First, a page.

Albanese said that the entrance ban “is not news”, as Israel “has denied entry to ALL special rapporteurs” since 2008. She wrote on X: “This must not become a distraction from Israel’s atrocities in Gaza, which are taking a new level of horror with the bombing of people in ‘safe areas’ in #Rafah.”

In response to a post on X, Albanese said: “The present is painfully revealing. I refuse to be intimidated by those complicit in the perpetuation of the #Nakba – forced displacement, killing & grave harm aimed at preventing return. Denial won’t erase the tragedy, as history repeats with even greater ferocity.”

US Senate votes in favour of sending $14bn to Israel

The Democratic-led US Senate has voted in favour of sending Israel $14bn as part of a wider $95bn aid package for Ukraine, Israel and Taiwan.

In a pre-dawn vote, lawmakers cleared the 60-vote threshold to send the legislation on to the House of Representatives, where the bill appears to face long odds of getting to the floor.

Republican Speaker, Mike Johnson, criticised it for lacking conservative provisions to stem the flow of people crossing the US-Mexico border. Both houses of Congress must approve the legislation before Biden can sign it into law.

The package would also provide $9.15bn in humanitarian assistance to civilians in Gaza and the West Bank, Ukraine and other conflict zones around the globe.

Former Democratic presidential primary contender Bernie Sanders was among the no votes. Before the vote, he called the bill “unconscionable”, adding it “provides Netanyahu $10bn more in unrestricted military aid for his horrific war against the Palestinian people”.

This bill provides Netanyahu $10 billion more in unrestricted military aid for his horrific war against the Palestinian people. That is unconscionable. I will vote NO on final passage.

— Bernie Sanders (@SenSanders) February 13, 2024

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German foreign minister Annalena Baerbock said she is very concerned about Israel’s announcement that it is planning a large military offensive in Rafah.

“I am especially concerned about the announcement by the Israeli government of a large ground military operation in Rafah,” she said at a news conference with the Palestinian foreign minister in the German capital.

Harriet Sherwood

Church of England bishops have added their weight to calls for an immediate ceasefire in the war between Israel and Hamas

In a statement on Tuesday, the bishops said: “With the onset of Israel’s ground offensive into Rafah, we call for an immediate ceasefire. The relentless bombardment of Gaza and its huge cost in civilian lives and civilian infrastructure must stop. The manner in which this war is being prosecuted cannot be morally justified.

“We urge Israel to adhere to the ICJ order and to ensure that Palestinians have access to food, water, healthcare, and safety, that have long been denied to them. We welcome the [UK] foreign secretary’s recent call for an immediate pause in the fighting and would also welcome further representation to the government of Israel about the way that it is exercising its right to self-defence and to affirm adherence to international law.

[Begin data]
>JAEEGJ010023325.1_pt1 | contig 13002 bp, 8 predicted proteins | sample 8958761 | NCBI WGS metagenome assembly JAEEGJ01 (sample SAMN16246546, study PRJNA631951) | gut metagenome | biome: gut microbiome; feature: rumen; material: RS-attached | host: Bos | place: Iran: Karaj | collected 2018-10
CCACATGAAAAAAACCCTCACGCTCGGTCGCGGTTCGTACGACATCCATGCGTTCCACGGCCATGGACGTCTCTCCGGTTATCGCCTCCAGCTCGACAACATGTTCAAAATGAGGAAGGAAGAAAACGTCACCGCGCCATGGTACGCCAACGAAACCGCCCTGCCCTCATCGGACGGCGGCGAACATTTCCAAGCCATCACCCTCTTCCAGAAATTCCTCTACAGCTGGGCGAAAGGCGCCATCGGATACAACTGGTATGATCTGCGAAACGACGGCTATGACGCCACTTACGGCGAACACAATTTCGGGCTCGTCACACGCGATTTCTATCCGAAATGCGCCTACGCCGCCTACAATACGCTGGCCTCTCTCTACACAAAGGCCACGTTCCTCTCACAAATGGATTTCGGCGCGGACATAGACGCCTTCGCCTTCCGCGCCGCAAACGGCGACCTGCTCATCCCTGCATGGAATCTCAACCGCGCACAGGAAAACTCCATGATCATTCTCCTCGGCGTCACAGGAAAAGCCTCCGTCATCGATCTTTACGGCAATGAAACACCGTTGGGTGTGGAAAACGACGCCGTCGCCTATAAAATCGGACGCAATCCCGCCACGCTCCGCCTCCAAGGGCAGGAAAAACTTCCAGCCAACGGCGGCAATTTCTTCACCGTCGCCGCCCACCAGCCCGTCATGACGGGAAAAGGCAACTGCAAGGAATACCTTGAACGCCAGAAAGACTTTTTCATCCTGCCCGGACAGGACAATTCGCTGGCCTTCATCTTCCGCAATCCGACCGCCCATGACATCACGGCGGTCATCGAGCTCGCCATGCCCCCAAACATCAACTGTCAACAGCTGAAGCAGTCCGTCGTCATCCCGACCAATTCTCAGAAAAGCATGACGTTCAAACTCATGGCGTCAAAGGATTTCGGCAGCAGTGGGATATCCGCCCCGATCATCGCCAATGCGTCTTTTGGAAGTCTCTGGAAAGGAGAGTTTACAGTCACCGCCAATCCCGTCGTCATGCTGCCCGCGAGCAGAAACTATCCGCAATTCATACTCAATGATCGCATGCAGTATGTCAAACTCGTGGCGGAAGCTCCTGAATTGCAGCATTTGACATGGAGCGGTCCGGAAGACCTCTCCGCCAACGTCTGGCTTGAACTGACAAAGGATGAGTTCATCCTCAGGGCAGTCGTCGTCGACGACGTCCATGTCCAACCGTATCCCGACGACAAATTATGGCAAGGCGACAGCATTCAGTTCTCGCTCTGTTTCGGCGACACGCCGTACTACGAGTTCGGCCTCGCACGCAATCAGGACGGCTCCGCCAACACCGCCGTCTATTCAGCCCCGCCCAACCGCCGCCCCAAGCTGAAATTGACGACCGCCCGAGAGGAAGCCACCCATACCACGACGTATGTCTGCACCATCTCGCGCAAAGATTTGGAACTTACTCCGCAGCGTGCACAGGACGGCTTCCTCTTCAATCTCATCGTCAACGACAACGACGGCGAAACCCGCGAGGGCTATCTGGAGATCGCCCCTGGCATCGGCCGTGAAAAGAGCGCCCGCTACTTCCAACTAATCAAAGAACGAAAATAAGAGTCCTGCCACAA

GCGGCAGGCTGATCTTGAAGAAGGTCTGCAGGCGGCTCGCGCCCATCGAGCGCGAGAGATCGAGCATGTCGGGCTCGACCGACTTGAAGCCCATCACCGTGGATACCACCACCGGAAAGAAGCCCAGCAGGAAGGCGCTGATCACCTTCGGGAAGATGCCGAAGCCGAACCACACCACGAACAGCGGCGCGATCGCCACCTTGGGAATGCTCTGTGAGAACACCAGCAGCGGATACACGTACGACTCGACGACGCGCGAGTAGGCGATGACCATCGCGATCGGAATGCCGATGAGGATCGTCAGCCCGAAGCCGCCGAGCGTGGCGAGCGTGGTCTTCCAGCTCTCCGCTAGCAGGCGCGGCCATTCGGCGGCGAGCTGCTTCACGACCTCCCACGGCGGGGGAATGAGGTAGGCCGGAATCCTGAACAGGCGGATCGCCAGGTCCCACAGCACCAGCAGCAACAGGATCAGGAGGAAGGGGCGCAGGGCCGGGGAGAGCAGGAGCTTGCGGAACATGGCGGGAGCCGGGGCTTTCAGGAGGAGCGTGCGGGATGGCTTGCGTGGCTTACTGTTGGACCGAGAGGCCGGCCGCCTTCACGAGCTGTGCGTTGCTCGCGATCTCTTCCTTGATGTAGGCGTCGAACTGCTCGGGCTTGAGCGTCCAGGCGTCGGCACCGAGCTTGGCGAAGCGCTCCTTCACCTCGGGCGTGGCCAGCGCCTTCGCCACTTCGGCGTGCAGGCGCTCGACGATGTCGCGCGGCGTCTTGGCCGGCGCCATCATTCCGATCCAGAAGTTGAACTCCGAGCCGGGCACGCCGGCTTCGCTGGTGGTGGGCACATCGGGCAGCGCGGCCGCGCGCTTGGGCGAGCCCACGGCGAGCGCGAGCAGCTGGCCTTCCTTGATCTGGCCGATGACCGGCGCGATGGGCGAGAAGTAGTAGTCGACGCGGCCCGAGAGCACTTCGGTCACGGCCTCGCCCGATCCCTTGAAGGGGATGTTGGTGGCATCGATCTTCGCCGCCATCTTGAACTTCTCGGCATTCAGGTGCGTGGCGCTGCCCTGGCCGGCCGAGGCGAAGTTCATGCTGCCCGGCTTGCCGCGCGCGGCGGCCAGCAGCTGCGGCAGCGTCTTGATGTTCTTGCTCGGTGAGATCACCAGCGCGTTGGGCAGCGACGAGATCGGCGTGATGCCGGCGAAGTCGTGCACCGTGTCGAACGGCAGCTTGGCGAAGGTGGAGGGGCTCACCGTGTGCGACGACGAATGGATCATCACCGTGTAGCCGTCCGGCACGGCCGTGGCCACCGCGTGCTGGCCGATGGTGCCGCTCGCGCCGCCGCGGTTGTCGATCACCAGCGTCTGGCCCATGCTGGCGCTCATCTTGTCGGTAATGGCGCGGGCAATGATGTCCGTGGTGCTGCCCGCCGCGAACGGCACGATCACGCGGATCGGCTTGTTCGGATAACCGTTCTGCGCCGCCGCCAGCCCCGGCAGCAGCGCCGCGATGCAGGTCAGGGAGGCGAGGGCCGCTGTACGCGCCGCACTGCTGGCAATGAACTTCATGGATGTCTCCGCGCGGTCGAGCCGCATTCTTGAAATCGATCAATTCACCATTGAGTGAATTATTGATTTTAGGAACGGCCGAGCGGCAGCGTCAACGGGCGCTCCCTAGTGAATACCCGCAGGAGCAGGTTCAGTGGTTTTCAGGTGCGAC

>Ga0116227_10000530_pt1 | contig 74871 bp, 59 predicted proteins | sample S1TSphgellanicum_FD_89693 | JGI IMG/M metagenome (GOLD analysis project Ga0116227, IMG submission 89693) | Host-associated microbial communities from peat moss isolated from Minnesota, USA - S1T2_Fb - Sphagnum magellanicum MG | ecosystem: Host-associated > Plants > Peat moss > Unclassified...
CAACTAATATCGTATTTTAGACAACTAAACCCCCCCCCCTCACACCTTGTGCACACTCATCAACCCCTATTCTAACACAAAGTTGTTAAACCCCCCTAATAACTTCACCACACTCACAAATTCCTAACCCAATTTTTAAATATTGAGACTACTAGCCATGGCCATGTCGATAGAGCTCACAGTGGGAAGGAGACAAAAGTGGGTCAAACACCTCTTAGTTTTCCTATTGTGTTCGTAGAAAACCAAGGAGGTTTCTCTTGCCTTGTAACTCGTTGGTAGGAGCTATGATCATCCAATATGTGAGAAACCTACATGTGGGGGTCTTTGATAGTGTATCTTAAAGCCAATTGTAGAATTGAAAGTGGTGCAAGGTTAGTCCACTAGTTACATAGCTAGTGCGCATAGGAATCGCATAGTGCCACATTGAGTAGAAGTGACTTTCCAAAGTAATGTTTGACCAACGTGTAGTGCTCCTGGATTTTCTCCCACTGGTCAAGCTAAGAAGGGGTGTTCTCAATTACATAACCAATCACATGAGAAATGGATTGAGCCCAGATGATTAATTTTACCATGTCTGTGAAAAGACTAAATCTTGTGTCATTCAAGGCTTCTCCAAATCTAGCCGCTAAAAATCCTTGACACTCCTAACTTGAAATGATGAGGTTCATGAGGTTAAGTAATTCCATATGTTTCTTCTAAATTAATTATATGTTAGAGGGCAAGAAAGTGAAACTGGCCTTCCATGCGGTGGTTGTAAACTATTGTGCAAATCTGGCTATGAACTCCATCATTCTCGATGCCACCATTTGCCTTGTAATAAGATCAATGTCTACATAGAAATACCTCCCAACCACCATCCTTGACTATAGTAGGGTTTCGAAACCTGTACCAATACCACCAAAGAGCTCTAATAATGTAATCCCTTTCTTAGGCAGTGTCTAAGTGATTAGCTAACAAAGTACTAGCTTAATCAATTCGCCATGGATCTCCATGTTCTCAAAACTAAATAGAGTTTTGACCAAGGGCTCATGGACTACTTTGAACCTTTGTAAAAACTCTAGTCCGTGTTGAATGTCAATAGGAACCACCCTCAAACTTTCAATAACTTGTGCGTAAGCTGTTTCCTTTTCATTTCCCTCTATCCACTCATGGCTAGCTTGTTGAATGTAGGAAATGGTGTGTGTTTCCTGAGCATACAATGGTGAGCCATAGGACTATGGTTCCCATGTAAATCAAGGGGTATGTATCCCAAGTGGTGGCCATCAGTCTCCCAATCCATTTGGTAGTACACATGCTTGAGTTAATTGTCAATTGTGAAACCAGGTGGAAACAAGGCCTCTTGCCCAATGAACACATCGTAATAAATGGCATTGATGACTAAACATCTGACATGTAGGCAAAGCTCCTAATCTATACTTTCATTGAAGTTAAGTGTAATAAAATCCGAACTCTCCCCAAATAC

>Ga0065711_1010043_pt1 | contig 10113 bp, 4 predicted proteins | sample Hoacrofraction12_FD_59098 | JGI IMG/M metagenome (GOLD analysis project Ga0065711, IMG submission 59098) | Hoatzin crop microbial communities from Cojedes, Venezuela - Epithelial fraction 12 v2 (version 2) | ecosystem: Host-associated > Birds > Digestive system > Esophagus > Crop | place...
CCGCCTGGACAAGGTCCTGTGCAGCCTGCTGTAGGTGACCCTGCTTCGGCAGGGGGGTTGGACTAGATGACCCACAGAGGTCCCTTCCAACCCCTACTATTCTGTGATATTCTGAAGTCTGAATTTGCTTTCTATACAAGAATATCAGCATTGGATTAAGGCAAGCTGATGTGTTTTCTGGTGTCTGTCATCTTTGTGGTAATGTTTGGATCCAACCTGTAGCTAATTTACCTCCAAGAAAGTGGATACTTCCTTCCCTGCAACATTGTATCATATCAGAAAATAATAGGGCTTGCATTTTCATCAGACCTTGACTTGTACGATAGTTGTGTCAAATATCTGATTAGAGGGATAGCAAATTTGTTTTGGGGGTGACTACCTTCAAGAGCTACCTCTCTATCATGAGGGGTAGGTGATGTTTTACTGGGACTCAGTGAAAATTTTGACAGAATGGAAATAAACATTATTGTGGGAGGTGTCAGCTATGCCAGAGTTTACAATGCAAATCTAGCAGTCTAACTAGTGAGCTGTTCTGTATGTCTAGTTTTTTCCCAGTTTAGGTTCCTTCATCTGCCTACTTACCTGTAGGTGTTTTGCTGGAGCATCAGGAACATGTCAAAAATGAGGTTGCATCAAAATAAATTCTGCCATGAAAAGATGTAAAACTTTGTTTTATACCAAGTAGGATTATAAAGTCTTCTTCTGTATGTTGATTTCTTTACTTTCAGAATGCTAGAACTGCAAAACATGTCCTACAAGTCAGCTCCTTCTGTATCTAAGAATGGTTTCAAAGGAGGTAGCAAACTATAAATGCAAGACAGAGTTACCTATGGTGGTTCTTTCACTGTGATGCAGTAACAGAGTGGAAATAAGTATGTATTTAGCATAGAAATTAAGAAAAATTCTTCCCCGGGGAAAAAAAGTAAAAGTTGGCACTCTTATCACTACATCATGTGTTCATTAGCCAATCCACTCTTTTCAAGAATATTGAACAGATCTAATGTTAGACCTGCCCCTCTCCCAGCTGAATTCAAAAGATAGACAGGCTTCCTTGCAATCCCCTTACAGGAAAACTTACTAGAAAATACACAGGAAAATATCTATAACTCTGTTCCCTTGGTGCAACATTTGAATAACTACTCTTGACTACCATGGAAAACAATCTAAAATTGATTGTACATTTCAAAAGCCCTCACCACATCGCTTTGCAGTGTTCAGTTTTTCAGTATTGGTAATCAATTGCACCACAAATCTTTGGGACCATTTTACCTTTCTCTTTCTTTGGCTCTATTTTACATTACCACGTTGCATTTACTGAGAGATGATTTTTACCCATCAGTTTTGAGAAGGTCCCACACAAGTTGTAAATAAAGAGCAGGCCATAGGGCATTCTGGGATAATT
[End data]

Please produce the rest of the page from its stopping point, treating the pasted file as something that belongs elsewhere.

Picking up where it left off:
“We continue to advocate for the release of the remaining hostages and an end to the missile attacks on Israel by Hamas. All sides must begin to imagine a future beyond this conflict: for a just peace for Israelis and Palestinians. This war can’t result in the consolidation of a system of occupation that has for too long denied Palestinians their rights and freedoms.

“In praying for all those in Israel and Palestine living in the midst of war and the fear of war, we pray particularly for the Palestinian Christian communities, that they may know strength and the presence of the Spirit of Jesus Christ, the Prince of Peace.

“As we consider the impact of the current conflict in the Middle East on community relations here in the UK, we again condemn all antisemitic and anti-Muslim sentiment. We are horrified by the growing threats and abuses of Jews on university campuses, in our neighbourhoods, and online. We appeal to our communities to be safe for all people whatever their nationality, ethnicity or religion. For our own part, we commit to working alongside our fellow faith leaders for the common good, despite and with our differences.”

Former UK foreign secretary calls for removal of Netanyahu

Patrick Wintour

Patrick Wintour

A full scale Israeli attack on Rafah could be a terrible error that narrows down the chances of a two state solution and instead consigns the Middle East to yet more wars in which neither side can ever secure absolute victory, the former UK foreign secretary William Hague said on Tuesday.

He says the decision to go into Rafah where more than 1m Palestinians are crammed “represents the most crucial strategic moment since the war,” and the moment Israel has to choose between those that want to rely wholly on deterrence and those that believe a two state solution is the only route to peace. “The future of the Middle East might well depend on the fate of Rafah”, he warns.

Reflecting the private view of Foreign Office senior officials, he says that Israeli total victory over Hamas militarily is a mistake, since Hamas is an insurgency and an idea tooted in a population.

He urges Israel to recognise that its security is not achievable solely through deterrence, if no political solution is offered.

Remarkably, he also calls for the removal of both Israeli prime minister Benjamin Netanyahu and the Hamas leadership, saying “the long shot of building trust and a two state solution has little chance without the removal of Netanyahu”.

Although he admits that Netanyahu’s argument for force through deterrence has the upper hand among the Israeli population, he believes the Israeli prime minister is personally unpopular. Polls show strong support for an election once the war ends and that Netanyahu’s Likud party would be defeated.